In trading on Friday, shares of Intel were yielding above the 5% mark based on its quarterly dividend (annualized to $1.46), with the stock changing hands as low as $28.87 on the day. Dividends are particularly important for investors to consider, because historically speaking dividends have provided a considerable share of the stock market’s total return. To illustrate, suppose for example you purchased shares of the S&P 500 ETF (SPY) back on 12/31/1999 — you would have paid $146.88 per share. Fast forward to 12/31/2012 and each share was worth $142.41 on that date, a decrease of $4.67/share over all those years. But now consider that you collected a whopping $25.98 per share in dividends over the same period, for a positive total return of 23.36%. Even with dividends reinvested, that only amounts to an average annual total return of about 1.6%; so by comparison collecting a yield above 5% would appear considerably attractive if that yield is sustainable. Intel is an S&P 500 company, giving it special status as one of the large-cap companies making up the S&P 500 Index.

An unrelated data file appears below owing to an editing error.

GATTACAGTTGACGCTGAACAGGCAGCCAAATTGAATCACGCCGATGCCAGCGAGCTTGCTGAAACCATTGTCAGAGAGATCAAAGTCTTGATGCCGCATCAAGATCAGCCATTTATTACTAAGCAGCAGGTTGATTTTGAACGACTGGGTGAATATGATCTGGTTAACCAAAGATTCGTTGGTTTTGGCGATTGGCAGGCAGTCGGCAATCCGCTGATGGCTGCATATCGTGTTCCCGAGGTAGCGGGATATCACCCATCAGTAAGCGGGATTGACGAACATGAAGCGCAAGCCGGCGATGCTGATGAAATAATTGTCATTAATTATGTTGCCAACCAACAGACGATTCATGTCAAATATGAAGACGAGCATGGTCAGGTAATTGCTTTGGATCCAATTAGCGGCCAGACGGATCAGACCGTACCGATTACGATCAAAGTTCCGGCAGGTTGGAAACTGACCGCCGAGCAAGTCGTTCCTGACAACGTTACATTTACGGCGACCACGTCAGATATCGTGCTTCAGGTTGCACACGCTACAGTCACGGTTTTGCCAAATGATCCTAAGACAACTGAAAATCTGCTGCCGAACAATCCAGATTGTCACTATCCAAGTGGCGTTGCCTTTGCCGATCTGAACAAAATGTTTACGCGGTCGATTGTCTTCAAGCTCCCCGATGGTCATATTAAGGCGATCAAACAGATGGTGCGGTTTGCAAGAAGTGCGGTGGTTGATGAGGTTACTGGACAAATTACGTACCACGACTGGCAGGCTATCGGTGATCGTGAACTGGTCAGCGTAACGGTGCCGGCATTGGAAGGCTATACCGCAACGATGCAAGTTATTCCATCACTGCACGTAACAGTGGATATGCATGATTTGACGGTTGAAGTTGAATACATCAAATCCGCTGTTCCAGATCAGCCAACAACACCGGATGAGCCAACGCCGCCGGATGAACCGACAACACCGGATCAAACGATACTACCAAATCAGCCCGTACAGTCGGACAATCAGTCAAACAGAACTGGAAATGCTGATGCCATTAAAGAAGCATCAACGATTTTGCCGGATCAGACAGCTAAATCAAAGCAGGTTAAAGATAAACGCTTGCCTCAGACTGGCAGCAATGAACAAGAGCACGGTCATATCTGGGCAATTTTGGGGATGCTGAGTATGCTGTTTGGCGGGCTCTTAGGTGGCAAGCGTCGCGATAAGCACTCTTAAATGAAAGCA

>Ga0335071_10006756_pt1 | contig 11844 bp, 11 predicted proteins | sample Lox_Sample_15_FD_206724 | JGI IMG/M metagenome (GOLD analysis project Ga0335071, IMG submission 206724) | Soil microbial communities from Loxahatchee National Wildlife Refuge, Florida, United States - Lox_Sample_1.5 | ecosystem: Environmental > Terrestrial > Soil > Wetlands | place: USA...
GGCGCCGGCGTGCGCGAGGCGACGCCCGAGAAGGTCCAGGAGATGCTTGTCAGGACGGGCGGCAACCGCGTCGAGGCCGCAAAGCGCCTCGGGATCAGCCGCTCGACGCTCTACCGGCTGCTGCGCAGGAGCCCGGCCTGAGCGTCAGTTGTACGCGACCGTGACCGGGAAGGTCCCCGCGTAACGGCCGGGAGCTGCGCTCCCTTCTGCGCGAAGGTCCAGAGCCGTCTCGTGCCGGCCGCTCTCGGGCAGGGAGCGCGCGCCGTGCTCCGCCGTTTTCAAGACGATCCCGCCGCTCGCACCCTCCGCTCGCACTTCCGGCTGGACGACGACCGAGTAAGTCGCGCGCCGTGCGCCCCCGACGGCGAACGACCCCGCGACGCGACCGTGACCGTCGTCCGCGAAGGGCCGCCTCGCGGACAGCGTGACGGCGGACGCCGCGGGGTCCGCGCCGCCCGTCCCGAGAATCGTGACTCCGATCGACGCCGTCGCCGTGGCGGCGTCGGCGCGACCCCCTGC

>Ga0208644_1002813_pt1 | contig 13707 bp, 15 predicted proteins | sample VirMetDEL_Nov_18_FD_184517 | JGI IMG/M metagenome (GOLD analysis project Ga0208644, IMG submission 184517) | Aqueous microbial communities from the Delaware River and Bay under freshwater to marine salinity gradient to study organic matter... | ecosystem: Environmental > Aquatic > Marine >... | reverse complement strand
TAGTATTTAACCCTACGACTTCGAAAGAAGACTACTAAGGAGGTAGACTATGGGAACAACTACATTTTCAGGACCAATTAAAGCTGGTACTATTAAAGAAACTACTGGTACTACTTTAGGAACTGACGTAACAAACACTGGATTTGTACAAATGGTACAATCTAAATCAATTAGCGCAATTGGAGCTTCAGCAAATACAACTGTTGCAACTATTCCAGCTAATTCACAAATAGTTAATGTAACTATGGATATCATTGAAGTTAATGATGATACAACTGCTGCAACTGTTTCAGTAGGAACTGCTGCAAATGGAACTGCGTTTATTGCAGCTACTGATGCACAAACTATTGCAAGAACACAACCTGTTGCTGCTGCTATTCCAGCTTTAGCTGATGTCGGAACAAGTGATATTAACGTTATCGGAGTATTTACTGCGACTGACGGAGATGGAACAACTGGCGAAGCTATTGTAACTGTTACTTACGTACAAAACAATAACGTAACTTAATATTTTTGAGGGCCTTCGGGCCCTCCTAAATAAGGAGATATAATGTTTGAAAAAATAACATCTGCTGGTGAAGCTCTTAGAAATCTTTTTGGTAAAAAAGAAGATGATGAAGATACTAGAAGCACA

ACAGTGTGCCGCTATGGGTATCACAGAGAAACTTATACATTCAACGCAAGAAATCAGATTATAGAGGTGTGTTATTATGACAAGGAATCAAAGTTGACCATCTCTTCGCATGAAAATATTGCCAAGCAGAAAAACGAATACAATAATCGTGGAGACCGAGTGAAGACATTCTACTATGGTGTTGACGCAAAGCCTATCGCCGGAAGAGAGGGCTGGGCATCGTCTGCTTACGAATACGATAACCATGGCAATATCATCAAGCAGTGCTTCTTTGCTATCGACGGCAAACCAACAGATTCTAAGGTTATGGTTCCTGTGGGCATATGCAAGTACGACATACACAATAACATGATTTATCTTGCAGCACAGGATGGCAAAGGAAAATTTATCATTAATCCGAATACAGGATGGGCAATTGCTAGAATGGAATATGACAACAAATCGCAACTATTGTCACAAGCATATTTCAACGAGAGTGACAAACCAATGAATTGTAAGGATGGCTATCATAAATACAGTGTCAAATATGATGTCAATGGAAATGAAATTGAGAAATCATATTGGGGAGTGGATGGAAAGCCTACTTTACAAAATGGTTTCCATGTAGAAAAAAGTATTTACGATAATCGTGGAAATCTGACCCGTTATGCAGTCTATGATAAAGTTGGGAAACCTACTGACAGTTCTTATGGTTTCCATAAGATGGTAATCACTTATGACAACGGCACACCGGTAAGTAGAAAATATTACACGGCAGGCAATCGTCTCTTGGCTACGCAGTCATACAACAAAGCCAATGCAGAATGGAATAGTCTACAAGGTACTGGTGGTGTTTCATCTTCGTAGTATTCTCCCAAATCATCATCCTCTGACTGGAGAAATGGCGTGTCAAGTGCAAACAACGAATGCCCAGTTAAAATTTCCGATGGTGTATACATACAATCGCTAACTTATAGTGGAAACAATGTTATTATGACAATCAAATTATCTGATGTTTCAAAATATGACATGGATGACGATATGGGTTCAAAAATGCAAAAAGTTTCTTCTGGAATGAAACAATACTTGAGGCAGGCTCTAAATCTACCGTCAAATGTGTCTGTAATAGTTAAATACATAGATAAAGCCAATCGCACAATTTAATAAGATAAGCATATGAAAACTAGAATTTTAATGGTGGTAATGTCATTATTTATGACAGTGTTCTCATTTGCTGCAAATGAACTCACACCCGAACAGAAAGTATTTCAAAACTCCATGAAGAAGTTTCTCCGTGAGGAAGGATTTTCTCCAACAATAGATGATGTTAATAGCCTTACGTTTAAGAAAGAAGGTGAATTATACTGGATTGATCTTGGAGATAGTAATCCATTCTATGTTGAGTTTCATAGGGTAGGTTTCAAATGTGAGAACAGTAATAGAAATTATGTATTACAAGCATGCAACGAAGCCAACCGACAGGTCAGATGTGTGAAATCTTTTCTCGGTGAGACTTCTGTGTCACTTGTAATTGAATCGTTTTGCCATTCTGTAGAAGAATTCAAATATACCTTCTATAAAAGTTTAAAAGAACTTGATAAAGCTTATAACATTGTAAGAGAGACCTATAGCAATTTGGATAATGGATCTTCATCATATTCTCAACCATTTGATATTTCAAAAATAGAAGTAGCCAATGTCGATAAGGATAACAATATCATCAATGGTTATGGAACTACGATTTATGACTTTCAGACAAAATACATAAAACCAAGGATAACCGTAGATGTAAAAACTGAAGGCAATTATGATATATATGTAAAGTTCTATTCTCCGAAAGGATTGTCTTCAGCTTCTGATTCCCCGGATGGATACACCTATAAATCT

In general, dividend amounts are not always predictable and tend to follow the ups and downs of profitability at each company. In the case of Intel, looking at the history chart for INTC below can help in judging whether the most recent dividend is likely to continue, and in turn whether it is a reasonable expectation to expect a 5% annual yield.